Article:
The Stunting Story has three elements of something knocked out of kilter, forces gathering to restore harmony and balance; and the counter parties blocking progress.
Our stories to have power must have at least three elements.
Firstly our story should begin with some facet of life that has been knocked out of kilter. Then secondly, two groups gather, one attempting to restore harmony and balance; and the other doing everything in its power to block and resist them.
Finally the story ends with balance being restored; or continuing turmoil.
The storyteller should have some understanding of how things ought to be; and insights into how matters actually are on the ground. And finally he or she must have a vision of the solution; and how to bring it about.
For it to be a good story there needs to be a nuggety problem that is ruining some facet of our life; and there needs to be a bit of spice. If the Three Little Pigs built their houses of straw, sticks and bricks simply lived happily ever after, that wouldn’t make for an imaginative yarn; charming perhaps but of little interest.
Nor if the Big Bad Wolf huffed and puffed and blew all the houses down; and gobbled up all three of the little pigs. There has to be a solution.
Perhaps most important the storyteller must be able to grasp the nettle; and strive to bring about change despite the antagonism of those benefiting from the world out of kilter.
No one doubts it; all is not well in the state of South Africa. We are seriously out of kilter; over a quarter of our children and half in many rural villages are permanently stunted, mentally and/or physically. The damage done is so bad that no matter how good their diet becomes in later life, balance cannot be restored to their lives; it’s permanent.
So our Stunting Story begins with a real nuggety problem; one that stretches back to the Apartheid days but is rapidly becoming worse. Many NGOs, academics and even the President’s wife have brought the tragedy clearly into focus; but there are none so blind as those who will not see. Harmony and balance are ever further from our grasp. The tipping point lies just around the corner; in fact we may already have passed it. The second and third generations of stunted children are now unable to do meaningful work; provide for themselves and their families.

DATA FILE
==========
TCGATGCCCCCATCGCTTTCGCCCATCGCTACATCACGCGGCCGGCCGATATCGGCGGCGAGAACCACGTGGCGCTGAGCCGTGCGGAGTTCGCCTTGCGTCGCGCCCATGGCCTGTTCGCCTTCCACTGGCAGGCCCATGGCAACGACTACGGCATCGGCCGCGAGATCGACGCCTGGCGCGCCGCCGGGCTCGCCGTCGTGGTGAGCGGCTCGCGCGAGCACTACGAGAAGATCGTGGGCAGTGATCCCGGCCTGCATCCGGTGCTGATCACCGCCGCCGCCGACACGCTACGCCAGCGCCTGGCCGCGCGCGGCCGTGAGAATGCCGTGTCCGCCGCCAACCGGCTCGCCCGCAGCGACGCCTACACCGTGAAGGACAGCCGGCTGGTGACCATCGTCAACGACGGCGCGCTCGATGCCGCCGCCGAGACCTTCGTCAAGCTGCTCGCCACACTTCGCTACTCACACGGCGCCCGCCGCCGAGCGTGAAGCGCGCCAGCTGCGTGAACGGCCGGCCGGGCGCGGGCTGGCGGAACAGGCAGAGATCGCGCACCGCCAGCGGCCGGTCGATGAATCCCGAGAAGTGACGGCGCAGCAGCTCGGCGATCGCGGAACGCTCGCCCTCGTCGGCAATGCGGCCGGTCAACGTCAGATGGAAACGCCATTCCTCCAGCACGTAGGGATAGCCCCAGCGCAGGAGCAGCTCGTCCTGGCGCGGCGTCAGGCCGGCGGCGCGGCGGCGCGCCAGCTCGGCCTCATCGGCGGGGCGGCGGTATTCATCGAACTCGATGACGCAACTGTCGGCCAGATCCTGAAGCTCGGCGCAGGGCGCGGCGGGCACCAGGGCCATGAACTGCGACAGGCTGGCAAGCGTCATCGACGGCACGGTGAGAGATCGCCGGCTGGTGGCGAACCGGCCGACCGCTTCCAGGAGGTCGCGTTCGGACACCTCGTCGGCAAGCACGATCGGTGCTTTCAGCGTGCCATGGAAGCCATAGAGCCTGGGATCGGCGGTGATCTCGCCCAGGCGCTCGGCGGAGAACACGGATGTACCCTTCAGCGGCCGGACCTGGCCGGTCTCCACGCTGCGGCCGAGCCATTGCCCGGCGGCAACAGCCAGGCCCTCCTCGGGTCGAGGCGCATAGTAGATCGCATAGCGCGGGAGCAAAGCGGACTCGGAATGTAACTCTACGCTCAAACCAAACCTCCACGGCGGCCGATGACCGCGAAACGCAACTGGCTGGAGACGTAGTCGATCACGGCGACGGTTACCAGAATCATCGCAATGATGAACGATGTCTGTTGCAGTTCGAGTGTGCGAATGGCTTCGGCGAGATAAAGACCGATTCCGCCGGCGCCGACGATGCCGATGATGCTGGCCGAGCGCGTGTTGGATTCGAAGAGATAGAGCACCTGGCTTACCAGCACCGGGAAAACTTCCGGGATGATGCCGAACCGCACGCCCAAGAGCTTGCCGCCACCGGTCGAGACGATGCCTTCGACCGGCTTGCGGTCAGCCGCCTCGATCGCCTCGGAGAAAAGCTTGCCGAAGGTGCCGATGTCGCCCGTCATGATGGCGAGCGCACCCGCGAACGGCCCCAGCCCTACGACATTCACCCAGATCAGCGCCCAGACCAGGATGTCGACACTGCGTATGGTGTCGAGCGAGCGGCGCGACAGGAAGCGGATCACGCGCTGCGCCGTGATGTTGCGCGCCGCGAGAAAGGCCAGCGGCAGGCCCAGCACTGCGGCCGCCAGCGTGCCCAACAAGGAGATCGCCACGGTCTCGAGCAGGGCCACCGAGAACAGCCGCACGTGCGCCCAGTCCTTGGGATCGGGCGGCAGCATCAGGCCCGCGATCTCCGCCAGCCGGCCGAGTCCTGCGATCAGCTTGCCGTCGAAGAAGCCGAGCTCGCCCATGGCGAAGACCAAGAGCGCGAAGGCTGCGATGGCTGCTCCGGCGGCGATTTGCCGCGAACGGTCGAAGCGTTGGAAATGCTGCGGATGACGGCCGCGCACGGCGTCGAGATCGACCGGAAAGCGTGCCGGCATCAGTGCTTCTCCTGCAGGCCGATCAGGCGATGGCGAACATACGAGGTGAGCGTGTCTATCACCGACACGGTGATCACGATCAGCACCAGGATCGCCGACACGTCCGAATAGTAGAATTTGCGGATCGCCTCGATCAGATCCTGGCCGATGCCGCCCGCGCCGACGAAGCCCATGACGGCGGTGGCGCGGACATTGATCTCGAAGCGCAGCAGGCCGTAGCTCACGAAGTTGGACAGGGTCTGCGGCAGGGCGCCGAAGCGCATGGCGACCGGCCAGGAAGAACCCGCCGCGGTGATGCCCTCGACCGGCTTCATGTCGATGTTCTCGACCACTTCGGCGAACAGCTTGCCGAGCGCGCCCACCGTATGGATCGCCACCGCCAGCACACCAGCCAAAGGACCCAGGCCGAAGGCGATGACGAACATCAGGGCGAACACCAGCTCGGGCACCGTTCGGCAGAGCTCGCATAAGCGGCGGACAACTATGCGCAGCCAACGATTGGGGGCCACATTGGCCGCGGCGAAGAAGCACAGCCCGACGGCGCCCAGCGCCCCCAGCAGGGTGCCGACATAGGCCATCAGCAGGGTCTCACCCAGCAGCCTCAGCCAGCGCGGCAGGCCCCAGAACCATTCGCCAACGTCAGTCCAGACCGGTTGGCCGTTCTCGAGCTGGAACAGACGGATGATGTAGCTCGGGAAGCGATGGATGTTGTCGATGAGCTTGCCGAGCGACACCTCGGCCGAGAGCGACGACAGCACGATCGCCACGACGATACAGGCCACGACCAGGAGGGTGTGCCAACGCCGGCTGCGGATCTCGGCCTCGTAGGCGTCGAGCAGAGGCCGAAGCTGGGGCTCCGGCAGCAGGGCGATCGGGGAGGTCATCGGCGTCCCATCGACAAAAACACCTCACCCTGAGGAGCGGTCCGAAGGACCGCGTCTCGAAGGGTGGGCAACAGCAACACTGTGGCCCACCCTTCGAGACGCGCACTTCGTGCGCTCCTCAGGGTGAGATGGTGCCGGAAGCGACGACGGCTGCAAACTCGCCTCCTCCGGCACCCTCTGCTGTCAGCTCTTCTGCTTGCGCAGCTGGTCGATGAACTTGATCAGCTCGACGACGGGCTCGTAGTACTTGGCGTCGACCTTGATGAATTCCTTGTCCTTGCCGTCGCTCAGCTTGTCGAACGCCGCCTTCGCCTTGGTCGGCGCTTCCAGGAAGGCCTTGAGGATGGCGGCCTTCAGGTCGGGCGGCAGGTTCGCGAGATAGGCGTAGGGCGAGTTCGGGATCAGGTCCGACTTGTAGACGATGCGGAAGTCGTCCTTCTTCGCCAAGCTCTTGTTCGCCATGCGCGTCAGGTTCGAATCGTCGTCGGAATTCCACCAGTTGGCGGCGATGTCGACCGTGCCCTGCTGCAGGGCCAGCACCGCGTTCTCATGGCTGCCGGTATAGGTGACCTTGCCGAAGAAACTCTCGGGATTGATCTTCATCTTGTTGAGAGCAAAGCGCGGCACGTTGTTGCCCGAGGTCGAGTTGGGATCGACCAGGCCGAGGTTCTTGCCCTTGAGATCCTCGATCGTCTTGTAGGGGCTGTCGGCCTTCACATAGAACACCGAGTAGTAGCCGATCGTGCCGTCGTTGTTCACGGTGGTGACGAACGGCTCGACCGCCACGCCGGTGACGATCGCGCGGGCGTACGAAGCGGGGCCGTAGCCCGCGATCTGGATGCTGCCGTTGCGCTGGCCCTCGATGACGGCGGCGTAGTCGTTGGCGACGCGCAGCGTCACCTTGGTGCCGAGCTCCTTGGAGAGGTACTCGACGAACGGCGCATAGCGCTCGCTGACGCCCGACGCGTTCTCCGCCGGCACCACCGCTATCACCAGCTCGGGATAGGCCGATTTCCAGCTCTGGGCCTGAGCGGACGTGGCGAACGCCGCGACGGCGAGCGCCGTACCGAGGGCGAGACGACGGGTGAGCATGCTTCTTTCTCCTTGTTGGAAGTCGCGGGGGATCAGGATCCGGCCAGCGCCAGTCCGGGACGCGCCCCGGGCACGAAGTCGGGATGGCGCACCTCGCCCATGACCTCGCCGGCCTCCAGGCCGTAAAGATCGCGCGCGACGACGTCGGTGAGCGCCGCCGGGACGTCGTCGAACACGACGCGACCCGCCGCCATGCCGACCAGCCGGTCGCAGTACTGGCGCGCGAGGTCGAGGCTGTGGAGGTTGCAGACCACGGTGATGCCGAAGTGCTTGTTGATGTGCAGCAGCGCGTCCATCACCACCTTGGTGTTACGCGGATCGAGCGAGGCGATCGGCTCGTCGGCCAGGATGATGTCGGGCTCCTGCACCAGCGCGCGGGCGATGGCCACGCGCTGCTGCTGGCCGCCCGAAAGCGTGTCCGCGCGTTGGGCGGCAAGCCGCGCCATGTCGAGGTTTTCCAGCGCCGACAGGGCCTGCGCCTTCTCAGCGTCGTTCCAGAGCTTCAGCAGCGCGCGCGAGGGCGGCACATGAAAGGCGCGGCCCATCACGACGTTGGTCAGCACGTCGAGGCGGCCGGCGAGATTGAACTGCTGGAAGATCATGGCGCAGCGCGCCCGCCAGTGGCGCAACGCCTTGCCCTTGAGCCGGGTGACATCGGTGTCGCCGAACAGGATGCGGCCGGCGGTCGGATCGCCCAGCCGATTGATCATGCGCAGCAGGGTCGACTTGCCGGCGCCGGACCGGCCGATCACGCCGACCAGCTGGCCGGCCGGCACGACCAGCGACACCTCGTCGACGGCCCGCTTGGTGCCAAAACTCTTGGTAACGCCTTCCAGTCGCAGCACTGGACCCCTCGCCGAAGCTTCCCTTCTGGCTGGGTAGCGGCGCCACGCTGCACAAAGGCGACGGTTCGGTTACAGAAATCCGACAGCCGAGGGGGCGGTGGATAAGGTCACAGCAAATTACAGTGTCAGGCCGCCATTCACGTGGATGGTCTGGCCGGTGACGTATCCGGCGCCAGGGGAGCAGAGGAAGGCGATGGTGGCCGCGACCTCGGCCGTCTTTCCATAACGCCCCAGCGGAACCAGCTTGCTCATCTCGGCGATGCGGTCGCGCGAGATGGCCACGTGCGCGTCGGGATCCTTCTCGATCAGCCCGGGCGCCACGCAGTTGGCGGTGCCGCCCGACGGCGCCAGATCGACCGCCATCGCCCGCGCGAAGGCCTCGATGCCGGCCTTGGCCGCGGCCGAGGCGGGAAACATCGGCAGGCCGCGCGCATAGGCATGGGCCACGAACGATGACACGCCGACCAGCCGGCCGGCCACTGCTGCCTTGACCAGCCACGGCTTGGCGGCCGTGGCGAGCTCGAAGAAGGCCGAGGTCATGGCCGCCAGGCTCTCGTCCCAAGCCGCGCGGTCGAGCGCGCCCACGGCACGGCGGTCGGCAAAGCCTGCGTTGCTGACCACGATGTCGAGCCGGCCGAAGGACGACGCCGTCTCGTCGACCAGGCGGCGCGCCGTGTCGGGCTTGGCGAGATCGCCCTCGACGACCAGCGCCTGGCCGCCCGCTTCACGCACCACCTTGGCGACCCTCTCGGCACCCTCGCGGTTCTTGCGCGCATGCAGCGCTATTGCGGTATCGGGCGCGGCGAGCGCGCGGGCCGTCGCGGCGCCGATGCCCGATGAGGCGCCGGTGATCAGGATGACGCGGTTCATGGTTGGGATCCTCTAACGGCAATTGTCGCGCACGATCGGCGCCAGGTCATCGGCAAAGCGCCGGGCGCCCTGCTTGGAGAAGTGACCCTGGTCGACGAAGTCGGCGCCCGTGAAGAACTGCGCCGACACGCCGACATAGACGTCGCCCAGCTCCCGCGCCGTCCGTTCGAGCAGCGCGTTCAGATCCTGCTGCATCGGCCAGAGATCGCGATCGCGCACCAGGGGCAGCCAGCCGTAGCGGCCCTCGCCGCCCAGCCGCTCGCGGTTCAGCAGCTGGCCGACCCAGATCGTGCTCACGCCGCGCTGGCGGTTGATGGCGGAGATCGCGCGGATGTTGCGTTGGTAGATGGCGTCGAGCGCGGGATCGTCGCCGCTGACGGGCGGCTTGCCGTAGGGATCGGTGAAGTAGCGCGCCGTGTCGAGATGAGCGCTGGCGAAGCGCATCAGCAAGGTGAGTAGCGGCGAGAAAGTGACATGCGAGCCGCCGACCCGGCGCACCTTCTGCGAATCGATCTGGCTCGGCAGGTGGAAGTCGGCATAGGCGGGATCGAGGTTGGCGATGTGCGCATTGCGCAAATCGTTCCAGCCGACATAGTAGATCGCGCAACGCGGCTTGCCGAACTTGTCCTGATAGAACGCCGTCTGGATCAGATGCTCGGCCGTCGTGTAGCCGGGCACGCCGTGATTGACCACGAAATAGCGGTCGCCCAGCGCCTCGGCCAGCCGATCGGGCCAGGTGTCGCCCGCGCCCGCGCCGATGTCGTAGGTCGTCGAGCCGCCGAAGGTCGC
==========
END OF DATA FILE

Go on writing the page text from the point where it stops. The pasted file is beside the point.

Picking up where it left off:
South Africa’s story is in phase two; those who have insights into the problem and how it can be fixed, are locked in mortal combat with the Big Bad Wolves who are profiteering from keeping our children permanently stunted. And right now both the houses of straw and sticks have been blown right away; and even that home of stone is threatened by a tornado of pseudo-food from which most of the goodness has been extracted.
There is no sign of balance and harmony being restored; the problem continues to worsen. The government thinks that if it throws even more good money (grants) after bad that the problem will be solved; it will not. And there are many well-meaning NGOs who lack the scientific understanding of how stunting came about in the first place.
There are two important parts. Until the role players grasp that food which supplies only energy but little or no nutritional support, simply cannot restore balance to the Stunting Story, the solution will remain as distant as Alpha Centauri; and there is no sign of it happening. The tipping point looms ever closer.
The Stunting Story obviously goes back into the mist of time; when it affected a small percentage of children. It only grew into the monster it is today in the last roughly 150 years.
The name Dr Christiaan Eijkman is not one that will be familiar to most folk. This profoundly observant man discovered that beri-beri, a disease that killed millions of people, far worse than Covid 19, was caused by a diet high in polished white rice; and could be cured by consuming the discarded bran. His observations led to the discovery of the first vitamin, thiamine.
And still we feed white rice to our children. And any breastfeeding woman whose diet consists largely of food deficient in thiamine, will have a permanently stunted baby.
So important was Eijkman’s discovery of vitamin B1 that he was awarded the Nobel Prize in 1929.
But it would seem the Department of Health, those who award large grants for school feeding schemes and even well-meaning NGOs which think that white rice should have a place in the Basic Food Basket are oblivious of the science.
Good food should give both energy and nutritional support.
Ironically white rice is also playing a large role in the diabetes epidemic that is sweeping across South Africa; the double burden of stunting and obesity amongst South African children.
Is white rice enriched with thiamine after polishing the same thing? You be the judge.
Knowledge is power; and better health for our kids will only come about by right choices. Many of them are difficult; like white rice should have no place in any feeding scheme. It killed millions in Asia and continues to stunt hundreds of thousands of South African children.
This stunting story has three elements that make up any good story; read further about severe food insecurity.
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